Projected impact of climate change on the energy budget of the Arctic ocean by a global climate model

James R. Miller, Gary L. Russell

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The annual energy budget of the Arctic Ocean is characterized by a net heat loss at the air-sea interface that is balanced by oceanic heat transport into the Arctic. Two 150-yr simulations (1950-2099) of a global climate model are used to examine how this balance might change if atmospheric greenhouse gases (GHGs) increase. One is a control simulation for the present climate with constant 1950 atmospheric composition, and the other is a transient experiment with observed GHGs from 1950 to 1990 and 0.5% annual compounded increases of CO2 after 1990. For the present climate the model agrees well with observations of radiative fluxes at the top of the atmosphere, atmospheric advective energy transport into the Arctic, and surface air temperature. It also simulates the seasonal cycle and summer increase of cloud cover and the seasonal cycle of sea ice cover. In addition, the changes in high-latitude surface air temperature and sea ice cover in the GHG experiment are consistent with observed changes during the last 40 years. Relative to the control, the last 50-yr period of the GHG experiment indicates that even though the net annual incident solar radiation at the surface decreases by 4.6 W m-2 (because of greater cloud cover and increased cloud optical depth), the absorbed solar radiation increases by 2.8 W m-2 (because of less sea ice). Increased cloud cover and warmer air also cause increased downward thermal radiation at the surface so that the net radiation into the ocean increases by 5.0 W m-2. The annual increase in radiation into the ocean, however, is compensated by larger increases in sensible and latent heat fluxes out of the ocean. Although the net energy loss from the ocean surface increases by 0.8 W m-2, this is less than the interannual variability, and the increase may not indicate a long-term trend. The seasonal cycle of heat fluxes is significantly enhanced. The downward surface heat flux increases in summer (maximum of 19 W m-2, or 23% in June) while the upward heat flux increases in winter (maximum of 16 W m-2, or 28% in November). The increased downward flux in summer is due to a combination of increases in absorbed solar and thermal radiation and smaller losses of sensible and latent heat. The increased heat loss in winter is due to increased sensible and latent heat fluxes, which in turn are due to reduced sea ice cover. On the other hand, the seasonal cycle of surface air temperature is damped, as there is a large increase in winter temperature but little change in summer. The changes that occur in the various quantities exhibit spatial variability, with the changes being generally larger in coastal areas and at the ice margins.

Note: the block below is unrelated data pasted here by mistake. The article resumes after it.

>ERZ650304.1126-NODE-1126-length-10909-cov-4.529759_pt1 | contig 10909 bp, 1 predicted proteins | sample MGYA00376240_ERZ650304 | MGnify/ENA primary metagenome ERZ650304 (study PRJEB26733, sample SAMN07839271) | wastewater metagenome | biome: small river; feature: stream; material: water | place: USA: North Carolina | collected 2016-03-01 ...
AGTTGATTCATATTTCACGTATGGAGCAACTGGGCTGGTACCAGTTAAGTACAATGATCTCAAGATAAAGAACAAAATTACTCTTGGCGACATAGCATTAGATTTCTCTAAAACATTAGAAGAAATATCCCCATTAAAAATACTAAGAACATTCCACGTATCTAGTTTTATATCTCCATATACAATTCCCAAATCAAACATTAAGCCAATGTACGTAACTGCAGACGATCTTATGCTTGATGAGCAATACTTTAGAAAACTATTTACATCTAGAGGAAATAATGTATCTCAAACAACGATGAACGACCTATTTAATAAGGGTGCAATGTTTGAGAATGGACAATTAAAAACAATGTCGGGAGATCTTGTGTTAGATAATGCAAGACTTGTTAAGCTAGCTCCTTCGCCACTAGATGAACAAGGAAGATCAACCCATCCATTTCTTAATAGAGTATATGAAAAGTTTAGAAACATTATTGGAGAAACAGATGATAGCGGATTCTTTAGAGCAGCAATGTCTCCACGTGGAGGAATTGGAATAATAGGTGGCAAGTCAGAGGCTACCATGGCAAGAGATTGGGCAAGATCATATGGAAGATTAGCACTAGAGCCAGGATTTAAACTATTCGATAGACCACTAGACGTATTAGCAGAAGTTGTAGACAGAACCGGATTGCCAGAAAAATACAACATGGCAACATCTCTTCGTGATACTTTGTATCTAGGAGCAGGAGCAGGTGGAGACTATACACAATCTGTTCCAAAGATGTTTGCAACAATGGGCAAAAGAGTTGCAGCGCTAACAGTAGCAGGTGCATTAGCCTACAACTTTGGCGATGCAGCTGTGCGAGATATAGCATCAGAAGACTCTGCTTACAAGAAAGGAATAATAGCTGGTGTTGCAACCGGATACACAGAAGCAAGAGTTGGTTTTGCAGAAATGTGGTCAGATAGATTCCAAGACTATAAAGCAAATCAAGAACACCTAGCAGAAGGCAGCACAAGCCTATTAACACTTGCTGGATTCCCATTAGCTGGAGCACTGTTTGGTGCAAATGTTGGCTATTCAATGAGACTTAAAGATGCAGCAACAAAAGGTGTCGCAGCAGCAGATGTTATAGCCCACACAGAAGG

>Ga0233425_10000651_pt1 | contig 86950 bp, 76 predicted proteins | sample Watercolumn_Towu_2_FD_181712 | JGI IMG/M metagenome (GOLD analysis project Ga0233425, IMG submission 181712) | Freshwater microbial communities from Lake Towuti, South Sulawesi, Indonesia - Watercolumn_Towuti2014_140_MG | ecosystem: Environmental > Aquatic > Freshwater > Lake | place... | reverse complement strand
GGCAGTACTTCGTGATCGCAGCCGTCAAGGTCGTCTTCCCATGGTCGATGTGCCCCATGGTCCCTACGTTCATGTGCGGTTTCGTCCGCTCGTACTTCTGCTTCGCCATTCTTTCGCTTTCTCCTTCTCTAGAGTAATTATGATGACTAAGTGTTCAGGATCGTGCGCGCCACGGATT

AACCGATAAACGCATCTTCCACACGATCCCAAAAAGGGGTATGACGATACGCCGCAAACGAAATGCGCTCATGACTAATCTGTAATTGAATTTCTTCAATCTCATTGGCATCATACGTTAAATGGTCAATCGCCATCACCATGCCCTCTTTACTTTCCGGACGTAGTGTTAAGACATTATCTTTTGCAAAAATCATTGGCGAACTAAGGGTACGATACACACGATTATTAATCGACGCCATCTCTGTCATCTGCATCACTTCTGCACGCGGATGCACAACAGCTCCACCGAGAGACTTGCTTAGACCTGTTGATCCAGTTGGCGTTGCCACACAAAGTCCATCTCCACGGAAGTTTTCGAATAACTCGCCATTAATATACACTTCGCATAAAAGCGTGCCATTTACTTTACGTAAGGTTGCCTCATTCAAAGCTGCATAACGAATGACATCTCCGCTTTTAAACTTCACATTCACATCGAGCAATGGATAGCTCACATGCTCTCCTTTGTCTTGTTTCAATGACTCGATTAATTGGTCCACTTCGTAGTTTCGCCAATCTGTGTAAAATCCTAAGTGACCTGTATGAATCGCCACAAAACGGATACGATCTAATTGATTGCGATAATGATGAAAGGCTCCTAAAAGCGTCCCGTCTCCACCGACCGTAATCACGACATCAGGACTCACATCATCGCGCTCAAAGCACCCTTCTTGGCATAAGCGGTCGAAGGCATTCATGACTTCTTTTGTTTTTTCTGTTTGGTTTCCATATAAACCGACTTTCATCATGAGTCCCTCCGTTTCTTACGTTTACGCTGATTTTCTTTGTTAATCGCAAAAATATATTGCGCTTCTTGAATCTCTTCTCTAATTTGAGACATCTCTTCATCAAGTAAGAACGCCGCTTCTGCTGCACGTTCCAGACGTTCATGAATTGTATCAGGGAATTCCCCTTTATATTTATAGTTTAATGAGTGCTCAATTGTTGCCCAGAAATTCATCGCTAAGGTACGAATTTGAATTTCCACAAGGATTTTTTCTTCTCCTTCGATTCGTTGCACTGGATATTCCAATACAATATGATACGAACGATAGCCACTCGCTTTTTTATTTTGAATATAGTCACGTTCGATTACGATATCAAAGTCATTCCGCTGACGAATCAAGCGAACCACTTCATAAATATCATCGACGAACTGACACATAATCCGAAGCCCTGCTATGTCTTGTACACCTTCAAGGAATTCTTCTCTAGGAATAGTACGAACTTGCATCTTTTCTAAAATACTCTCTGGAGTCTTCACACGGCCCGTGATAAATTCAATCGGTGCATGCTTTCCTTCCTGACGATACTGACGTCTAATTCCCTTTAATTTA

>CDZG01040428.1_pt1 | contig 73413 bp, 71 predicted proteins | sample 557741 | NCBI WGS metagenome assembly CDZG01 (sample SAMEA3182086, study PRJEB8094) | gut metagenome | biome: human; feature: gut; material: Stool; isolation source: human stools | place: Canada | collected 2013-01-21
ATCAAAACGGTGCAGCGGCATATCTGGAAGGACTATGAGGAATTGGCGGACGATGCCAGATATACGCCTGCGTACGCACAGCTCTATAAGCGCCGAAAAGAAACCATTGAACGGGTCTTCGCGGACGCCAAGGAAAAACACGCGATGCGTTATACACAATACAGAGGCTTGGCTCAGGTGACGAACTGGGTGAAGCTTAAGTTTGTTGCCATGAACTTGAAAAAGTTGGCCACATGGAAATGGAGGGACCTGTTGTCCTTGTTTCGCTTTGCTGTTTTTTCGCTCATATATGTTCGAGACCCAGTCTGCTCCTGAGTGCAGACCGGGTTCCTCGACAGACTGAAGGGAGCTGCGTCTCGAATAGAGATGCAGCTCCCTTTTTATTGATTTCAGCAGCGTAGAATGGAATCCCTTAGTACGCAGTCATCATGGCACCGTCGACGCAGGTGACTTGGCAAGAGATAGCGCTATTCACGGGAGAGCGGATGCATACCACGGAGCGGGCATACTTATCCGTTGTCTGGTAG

Original languageEnglish (US)
Pages (from-to)3028-3042
Number of pages15
JournalJournal of Climate
Issue number21
StatePublished - Nov 1 2002

All Science Journal Classification (ASJC) codes

  • Atmospheric Science


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